This is the third consecutive time the base rate has been held.
In the final scheduled vote of this year, the Bank of England’s Monetary Policy Committee decided by 6 to 3 to maintain the base rate at 5.25% heading into 2024. This is the third consecutive time the MPC voted in favour of a pause to interest rates.
Sitting at 3.50% in January, there were a total of five base rate rises this year as the Bank of England attempted to tackle chronically high inflation - part of 14 consecutive rises that took place since December 2021.
Caption: The Bank of England's Monetary Policy Committee (MPC) holds the base rate at 5.25% for the third consecutive time.
These increases to the base rate have taken their toll on the mortgage market. “The past two years have proven to be an unprecedented period of interest rate volatility for mortgages,” said Rachel Springall, Finance Expert at Moneyfactscompare.co.uk.
“Those coming off a fixed rate deal and wishing to fix once more will likely have to cover a much higher mortgage repayment, with the average two-year fixed rate more than double what it was in December 2021,” Springall added.
Caption: With the Bank of England base rate once again going unchanged, average fixed mortgage rates continue to fall.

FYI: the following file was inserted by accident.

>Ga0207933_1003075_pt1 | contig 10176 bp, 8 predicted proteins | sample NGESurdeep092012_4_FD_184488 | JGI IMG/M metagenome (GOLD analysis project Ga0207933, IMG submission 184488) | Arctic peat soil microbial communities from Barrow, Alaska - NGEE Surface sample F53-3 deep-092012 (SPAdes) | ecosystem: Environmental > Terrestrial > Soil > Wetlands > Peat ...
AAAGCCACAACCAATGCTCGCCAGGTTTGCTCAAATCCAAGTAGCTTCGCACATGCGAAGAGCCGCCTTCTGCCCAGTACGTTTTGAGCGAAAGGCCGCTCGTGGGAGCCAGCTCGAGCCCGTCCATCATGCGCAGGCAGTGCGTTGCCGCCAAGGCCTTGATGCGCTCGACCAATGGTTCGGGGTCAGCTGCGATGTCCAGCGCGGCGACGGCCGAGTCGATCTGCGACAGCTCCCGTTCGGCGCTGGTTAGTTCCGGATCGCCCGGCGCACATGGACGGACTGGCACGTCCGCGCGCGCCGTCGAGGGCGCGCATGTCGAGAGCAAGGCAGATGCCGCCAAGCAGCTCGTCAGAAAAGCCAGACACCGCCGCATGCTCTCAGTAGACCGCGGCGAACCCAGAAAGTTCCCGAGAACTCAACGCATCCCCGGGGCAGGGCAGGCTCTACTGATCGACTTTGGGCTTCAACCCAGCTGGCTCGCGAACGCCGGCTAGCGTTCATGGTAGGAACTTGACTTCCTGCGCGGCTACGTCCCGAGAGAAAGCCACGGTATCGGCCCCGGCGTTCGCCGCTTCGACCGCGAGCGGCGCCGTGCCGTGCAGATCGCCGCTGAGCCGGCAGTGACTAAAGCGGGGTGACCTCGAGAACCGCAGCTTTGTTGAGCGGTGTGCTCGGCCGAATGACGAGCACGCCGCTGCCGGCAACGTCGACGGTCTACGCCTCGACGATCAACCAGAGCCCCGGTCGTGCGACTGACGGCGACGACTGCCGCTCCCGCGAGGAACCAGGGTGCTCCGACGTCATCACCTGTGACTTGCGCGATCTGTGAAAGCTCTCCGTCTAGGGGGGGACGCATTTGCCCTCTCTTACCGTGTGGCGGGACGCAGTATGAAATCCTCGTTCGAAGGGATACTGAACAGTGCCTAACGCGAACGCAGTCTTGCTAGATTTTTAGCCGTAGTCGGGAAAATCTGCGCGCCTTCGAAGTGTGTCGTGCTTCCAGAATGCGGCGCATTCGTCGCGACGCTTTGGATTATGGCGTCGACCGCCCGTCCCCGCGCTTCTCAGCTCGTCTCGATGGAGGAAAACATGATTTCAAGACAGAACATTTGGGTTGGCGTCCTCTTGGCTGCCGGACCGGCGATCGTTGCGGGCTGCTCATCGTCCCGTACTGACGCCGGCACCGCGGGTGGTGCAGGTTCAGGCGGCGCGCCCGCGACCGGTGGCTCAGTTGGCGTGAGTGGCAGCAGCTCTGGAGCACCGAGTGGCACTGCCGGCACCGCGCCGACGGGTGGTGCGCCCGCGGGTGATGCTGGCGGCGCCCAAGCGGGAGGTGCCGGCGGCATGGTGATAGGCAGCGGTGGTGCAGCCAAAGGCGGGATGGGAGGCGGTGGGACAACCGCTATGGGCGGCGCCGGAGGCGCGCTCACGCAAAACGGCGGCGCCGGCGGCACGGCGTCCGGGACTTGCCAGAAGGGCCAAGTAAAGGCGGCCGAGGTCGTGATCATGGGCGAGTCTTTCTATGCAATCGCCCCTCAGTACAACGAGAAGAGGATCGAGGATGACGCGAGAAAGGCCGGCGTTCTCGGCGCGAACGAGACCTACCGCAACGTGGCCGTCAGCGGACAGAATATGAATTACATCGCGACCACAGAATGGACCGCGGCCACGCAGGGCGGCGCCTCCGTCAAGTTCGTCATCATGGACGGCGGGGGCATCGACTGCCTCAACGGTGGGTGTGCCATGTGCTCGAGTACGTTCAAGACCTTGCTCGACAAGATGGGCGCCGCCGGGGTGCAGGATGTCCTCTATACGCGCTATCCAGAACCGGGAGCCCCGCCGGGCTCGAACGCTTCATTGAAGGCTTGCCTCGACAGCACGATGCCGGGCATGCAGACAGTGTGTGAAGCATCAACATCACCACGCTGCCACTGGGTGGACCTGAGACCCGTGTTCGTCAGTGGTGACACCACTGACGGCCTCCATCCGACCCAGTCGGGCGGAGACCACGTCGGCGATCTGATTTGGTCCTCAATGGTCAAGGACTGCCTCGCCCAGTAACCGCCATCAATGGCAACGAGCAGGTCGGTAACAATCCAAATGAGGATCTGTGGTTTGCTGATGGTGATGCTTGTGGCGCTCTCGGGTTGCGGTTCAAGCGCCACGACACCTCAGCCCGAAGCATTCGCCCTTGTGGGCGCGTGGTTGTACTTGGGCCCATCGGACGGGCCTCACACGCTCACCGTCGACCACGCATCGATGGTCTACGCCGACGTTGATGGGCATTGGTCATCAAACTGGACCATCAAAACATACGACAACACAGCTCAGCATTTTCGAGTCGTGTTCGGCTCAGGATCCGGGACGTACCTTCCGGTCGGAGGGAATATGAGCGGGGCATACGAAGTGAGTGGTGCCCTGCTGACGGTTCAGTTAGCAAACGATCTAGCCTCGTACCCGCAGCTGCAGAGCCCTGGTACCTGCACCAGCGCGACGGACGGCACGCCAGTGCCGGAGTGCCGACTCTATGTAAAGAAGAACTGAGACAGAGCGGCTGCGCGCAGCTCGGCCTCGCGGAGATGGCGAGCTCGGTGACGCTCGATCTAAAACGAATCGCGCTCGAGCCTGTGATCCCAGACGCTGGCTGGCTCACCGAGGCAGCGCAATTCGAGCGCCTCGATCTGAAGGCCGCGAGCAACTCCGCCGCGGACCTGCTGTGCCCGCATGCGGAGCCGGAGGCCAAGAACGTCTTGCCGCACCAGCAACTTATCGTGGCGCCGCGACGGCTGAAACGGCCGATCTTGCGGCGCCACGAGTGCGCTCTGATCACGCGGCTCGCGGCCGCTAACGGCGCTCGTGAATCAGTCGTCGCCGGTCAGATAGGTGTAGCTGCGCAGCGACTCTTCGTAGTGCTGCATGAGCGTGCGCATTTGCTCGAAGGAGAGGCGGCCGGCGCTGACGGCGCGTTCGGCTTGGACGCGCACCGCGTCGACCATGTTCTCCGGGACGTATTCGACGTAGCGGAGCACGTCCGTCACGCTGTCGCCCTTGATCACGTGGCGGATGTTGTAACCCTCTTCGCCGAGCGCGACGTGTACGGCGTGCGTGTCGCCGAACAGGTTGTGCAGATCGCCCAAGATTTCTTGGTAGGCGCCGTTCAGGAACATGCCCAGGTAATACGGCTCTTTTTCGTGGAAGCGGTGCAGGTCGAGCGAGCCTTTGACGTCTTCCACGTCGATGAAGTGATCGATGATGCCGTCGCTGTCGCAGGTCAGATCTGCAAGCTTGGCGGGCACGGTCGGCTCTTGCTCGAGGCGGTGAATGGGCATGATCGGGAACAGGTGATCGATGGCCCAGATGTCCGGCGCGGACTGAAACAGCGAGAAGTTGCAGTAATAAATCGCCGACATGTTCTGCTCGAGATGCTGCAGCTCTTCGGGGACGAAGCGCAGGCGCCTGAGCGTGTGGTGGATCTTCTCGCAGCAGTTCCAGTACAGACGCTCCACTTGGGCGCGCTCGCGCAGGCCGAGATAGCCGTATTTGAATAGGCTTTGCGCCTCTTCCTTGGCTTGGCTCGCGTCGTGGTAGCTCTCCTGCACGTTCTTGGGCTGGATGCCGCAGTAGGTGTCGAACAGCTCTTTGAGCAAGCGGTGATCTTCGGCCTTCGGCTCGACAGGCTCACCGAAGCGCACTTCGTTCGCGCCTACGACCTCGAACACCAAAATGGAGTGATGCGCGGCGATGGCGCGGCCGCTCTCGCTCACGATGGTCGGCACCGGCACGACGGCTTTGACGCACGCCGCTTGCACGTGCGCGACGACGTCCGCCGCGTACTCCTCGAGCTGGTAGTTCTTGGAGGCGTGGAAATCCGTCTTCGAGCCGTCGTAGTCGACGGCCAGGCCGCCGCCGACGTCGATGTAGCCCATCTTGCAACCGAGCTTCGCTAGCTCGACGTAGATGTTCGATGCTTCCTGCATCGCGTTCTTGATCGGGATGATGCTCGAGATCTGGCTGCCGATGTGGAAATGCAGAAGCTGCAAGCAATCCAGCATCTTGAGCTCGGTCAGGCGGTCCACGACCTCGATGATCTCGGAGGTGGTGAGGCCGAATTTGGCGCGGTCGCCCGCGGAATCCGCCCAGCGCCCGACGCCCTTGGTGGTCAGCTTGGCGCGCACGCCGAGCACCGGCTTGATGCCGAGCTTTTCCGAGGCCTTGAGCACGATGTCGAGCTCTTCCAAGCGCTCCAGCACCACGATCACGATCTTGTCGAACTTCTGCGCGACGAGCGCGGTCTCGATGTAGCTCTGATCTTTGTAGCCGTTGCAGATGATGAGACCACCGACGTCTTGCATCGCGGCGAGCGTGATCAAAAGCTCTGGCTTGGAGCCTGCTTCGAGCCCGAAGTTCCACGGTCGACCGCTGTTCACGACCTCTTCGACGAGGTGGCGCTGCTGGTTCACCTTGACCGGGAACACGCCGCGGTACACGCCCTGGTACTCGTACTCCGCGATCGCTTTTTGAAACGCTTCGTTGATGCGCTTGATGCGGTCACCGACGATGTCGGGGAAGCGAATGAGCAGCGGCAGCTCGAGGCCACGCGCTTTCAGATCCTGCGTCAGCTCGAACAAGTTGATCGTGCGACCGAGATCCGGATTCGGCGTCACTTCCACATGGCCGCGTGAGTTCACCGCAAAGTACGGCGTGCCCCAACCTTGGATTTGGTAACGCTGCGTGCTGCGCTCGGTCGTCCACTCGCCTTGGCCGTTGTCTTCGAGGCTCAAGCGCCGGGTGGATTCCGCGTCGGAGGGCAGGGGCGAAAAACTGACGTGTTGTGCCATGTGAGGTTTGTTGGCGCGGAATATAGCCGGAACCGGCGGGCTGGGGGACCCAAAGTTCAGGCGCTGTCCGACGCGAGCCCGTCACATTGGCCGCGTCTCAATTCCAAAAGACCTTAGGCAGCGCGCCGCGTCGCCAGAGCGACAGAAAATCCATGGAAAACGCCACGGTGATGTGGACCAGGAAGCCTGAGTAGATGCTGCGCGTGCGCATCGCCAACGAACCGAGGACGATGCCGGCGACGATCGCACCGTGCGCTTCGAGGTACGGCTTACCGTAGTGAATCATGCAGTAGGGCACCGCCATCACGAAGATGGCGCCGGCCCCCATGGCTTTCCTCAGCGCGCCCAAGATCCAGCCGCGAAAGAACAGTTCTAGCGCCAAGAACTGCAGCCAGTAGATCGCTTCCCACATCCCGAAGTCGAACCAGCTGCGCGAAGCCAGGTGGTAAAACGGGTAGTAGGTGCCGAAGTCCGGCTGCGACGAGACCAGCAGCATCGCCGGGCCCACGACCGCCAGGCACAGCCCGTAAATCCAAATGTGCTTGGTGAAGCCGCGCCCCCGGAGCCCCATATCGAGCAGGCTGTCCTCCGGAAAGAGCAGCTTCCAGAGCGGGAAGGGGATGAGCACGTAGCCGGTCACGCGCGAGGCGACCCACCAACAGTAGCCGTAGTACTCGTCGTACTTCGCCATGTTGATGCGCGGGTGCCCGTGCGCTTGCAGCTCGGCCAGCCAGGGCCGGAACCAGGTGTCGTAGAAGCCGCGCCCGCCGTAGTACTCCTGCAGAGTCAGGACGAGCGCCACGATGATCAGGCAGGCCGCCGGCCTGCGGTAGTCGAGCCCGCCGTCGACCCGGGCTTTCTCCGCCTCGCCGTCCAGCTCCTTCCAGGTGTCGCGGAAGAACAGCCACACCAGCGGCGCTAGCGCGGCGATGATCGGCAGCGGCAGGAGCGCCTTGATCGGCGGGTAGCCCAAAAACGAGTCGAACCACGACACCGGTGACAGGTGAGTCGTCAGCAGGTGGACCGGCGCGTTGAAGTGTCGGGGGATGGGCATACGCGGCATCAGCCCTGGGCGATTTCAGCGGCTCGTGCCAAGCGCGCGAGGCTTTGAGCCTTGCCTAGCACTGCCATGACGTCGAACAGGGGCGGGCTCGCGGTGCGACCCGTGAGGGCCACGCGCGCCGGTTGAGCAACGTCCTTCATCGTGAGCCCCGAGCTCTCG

Indeed, at the start of December 2021, the average fixed rate for a two-year mortgage stood at 2.34%. Today, this rate now sits at 5.98%. Nevertheless, the market is now showing some signs of improvement, with this figure down from 6.29% at the start of November 2023.
“The lending space is currently very competitive, which is good news for our clients,” said Oliver Dack, Spokesperson for Mortgage Advice Bureau. “Not only this, but there are lots of products available below the current base rate.”
Savers may be disappointed to see the base rate go unchanged for the third time, after consecutive rises resulted in 2023 providing “much better returns”, according to Springall.
“The Bank of England base rate rises played their part by encouraging providers to boost the variable rates on offer to savers, and many challenger banks and building societies have worked hard to provide better rates for customers.”
This can be seen with the average gross rate for an easy access savings account standing at 3.17% this morning, up from 1.44% December last year, and 0.20% at the start of December 2021.
Caption: The 14 consecutive base rate rises since December 2021 encouraged providers to boost their variable savings rates.
However, Springall said a few high street banks continue to offer meagre returns and encouraged savers to shop around if their loyalty isn’t being rewarded.
With the Office for National Statistics (ONS) finding inflation slowed significantly from 6.7% to 4.6% in October, meeting the Government’s pledge to halve inflation by the end of the year, some may be hopeful there won’t be any further base rate rises in 2024.
As inflation remains well above the Bank of England’s 2% target, though, the possibility of more interest rate hikes next year can’t be ruled out.
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